Brussels proposes to ban imports of Russian gold to EU countries, one of Russia’s great sources of income after hydrocarbons. The European Commission has proposed a new package of complementary sanctions on Moscow for the invasion of Ukraine that seeks to cover holes in the previous ones. To the veto of gold, a measure in line with the one adopted by the G-7 partners, which seeks to stifle more Russian sources of income, other notes are added that will strengthen the current measures. The Commission will also present new names to add to the list of people sanctioned for the war, which already adds up to a thousand. The Twenty-seven ambassadors are expected to discuss the package on Monday, which must be approved by all partners.
The new sanctions, which Brussels calls “maintenance and alignment” and which seek to avoid cracks that allowed them to wade through them, clarify their application and toughen the practice, introduce more trade restrictions on Russian machinery and elements that could help the country’s military and technological improvement. Eurasian or the development of its military sector, according to the document to which EL PAÍS has had access. “We propose to toughen the EU’s forceful sanctions against the Kremlin, apply them more effectively and extend them until January 2023,” Commission President Ursula von der Leyen said. “Moscow must continue to pay a high price for its aggression.”
The complementary package clearly specifies that the export of agricultural products, food or fertilizers is not included in the sanctions; neither do humanitarian and essential exports. Now, Brussels also allows transactions to be made with certain state-owned companies if those exchanges are agricultural or transport oil to third countries, according to the text.
It is a measure designed, says the European Commission, to fight against food insecurity while the risk of famine in developing countries is an increasingly tangible reality as a result of the Russian invasion of Ukraine. The country is one of the world’s granaries, from which it is difficult to get the grain since the military aggression launched by the Kremlin and where the Moscow forces have been accused of looting the grain in the occupied territories. Pharmaceutical and health products are not included in the sanctions either, specifies the text of the sanctions regulation.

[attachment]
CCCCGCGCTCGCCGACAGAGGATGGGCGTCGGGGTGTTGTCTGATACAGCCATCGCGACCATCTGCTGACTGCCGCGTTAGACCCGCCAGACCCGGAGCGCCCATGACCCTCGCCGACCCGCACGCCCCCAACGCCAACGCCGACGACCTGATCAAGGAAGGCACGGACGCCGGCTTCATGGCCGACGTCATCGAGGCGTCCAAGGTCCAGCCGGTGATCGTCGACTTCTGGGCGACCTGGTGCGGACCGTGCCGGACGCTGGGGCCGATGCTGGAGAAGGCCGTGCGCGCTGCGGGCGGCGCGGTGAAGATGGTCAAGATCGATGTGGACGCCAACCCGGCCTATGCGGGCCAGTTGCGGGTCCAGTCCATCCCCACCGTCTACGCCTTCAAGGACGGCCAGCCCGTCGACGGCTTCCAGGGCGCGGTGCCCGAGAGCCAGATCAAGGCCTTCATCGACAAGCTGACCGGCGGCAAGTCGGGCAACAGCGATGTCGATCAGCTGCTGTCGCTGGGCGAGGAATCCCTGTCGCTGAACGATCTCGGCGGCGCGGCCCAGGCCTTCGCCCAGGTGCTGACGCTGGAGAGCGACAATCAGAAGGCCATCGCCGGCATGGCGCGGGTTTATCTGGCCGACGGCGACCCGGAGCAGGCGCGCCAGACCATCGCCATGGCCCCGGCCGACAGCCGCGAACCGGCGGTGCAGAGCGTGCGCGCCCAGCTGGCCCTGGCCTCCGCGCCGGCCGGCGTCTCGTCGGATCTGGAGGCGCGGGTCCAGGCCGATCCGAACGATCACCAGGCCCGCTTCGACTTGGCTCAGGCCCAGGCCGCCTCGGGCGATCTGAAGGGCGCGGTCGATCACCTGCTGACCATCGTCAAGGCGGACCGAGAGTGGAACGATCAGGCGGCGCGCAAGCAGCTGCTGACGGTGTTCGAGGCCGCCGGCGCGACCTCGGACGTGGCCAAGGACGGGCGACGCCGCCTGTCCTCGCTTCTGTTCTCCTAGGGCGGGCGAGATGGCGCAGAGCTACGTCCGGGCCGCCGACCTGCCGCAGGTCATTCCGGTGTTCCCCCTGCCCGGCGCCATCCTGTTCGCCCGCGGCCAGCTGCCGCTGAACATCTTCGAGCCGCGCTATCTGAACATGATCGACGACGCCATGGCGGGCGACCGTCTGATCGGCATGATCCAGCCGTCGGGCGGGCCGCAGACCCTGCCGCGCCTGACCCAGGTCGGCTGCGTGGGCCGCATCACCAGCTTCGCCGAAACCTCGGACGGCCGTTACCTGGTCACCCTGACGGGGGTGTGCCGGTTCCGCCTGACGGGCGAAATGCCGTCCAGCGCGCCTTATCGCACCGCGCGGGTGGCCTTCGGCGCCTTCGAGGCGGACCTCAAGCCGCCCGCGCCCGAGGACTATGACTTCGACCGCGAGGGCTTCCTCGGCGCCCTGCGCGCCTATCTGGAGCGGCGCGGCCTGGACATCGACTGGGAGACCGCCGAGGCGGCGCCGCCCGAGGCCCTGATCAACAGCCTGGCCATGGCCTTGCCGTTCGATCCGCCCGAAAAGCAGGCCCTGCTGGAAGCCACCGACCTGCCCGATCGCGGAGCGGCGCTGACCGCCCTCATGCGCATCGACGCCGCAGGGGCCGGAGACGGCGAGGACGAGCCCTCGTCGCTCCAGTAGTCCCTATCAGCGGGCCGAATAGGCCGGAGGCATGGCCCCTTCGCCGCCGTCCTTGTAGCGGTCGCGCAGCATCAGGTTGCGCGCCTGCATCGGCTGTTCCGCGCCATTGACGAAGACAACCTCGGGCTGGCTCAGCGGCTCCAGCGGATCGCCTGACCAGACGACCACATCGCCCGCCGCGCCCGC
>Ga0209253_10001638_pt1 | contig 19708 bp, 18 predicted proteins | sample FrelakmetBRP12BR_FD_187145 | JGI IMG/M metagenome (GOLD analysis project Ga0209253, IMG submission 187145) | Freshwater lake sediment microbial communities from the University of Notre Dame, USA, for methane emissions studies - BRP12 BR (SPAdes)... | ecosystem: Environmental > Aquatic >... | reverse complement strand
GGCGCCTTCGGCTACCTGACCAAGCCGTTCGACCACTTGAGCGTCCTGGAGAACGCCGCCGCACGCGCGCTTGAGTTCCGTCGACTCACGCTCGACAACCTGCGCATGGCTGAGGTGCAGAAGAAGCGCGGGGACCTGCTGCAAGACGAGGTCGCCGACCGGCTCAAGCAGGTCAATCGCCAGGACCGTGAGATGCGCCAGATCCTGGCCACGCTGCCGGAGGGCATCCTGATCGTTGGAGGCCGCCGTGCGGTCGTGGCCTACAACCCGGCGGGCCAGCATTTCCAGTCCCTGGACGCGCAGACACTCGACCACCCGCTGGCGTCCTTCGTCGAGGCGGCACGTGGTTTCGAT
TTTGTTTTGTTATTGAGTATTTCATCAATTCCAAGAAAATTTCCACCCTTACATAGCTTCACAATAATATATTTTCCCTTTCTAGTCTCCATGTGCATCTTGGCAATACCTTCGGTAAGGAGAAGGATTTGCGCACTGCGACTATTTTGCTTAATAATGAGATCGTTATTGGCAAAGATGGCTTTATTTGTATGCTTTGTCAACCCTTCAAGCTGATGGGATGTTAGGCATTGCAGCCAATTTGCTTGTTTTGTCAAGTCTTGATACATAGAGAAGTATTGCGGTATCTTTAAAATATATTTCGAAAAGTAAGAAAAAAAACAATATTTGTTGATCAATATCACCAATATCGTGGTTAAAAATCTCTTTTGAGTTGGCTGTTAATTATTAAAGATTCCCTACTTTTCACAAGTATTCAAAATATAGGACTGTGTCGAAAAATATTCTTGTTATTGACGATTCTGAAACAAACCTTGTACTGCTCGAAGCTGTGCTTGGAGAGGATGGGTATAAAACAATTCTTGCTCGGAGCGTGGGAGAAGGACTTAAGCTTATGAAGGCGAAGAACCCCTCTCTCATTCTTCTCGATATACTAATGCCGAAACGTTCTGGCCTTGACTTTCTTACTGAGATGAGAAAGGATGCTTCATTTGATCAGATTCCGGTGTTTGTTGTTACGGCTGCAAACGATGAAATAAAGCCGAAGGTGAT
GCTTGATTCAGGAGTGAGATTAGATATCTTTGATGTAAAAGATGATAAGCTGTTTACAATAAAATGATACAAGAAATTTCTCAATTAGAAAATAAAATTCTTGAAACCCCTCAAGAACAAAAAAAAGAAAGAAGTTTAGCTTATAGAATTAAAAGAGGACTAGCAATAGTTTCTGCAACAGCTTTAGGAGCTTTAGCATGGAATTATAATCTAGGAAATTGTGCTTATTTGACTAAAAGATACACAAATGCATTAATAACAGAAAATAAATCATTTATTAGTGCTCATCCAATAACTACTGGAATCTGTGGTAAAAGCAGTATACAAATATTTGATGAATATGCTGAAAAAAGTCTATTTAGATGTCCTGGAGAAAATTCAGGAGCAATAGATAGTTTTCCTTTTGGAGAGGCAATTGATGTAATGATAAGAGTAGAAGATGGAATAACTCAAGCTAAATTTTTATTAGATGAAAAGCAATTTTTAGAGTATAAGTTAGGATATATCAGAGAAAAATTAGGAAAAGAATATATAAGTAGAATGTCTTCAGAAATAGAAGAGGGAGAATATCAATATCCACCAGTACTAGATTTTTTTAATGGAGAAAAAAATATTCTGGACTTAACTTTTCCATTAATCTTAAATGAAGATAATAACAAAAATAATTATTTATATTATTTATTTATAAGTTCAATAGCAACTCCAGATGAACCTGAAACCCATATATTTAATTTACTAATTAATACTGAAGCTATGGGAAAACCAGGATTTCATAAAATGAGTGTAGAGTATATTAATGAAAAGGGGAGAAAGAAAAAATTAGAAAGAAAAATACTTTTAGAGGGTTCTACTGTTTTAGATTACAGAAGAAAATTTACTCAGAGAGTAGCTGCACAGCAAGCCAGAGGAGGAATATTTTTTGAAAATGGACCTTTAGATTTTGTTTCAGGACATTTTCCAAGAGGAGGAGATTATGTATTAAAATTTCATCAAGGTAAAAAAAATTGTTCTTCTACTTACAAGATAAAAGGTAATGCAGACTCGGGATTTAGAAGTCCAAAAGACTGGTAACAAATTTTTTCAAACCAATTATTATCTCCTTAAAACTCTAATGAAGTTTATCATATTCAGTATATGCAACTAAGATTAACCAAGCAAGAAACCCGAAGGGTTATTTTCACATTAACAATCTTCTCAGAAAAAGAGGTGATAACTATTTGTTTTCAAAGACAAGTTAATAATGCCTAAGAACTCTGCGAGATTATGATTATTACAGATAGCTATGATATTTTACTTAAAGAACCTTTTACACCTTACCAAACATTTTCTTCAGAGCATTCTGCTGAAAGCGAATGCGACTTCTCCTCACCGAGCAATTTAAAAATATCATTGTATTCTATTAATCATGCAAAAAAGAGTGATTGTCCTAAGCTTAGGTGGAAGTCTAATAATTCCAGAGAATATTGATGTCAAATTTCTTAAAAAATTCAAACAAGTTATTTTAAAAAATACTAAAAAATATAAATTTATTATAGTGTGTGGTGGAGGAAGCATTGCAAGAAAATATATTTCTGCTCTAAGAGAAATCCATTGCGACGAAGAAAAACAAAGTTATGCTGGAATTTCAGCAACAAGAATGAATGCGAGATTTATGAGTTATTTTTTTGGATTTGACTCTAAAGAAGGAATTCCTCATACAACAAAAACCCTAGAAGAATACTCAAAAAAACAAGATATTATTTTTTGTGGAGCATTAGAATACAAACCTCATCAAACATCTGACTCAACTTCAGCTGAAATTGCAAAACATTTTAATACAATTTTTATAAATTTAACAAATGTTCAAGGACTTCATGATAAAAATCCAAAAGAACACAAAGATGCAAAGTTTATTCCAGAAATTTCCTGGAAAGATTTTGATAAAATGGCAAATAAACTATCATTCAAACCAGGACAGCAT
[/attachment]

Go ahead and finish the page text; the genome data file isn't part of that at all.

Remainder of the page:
Brussels thus moves to talk about the real impact of the sanctions against Russia when several African countries have accused the EU of exacerbating the food crisis with its measures against Moscow for the invasion. This is an argument repeated by the Kremlin, which has increasingly close ties in countries such as the Central African Republic, Mali, Libya or Mozambique, where they have entered with force with propaganda operations, mercenaries and are making lucrative deals in mines and raw materials. .
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The veto on Russian gold follows the partial ban on oil imports from the Eurasian country, which, however, earns record amounts of foreign currency from the sale of crude oil. At the end of June, the G-7 countries already approved a ban on the import of the precious metal. According to UK calculations, this business accounted for some 15.5 billion euros for the Russian economy in 2021 – the Eurasian is the world’s second largest producer of gold – and had become a more valuable route for the Russian elite when it came to avoiding the impact of Western sanctions, according to London.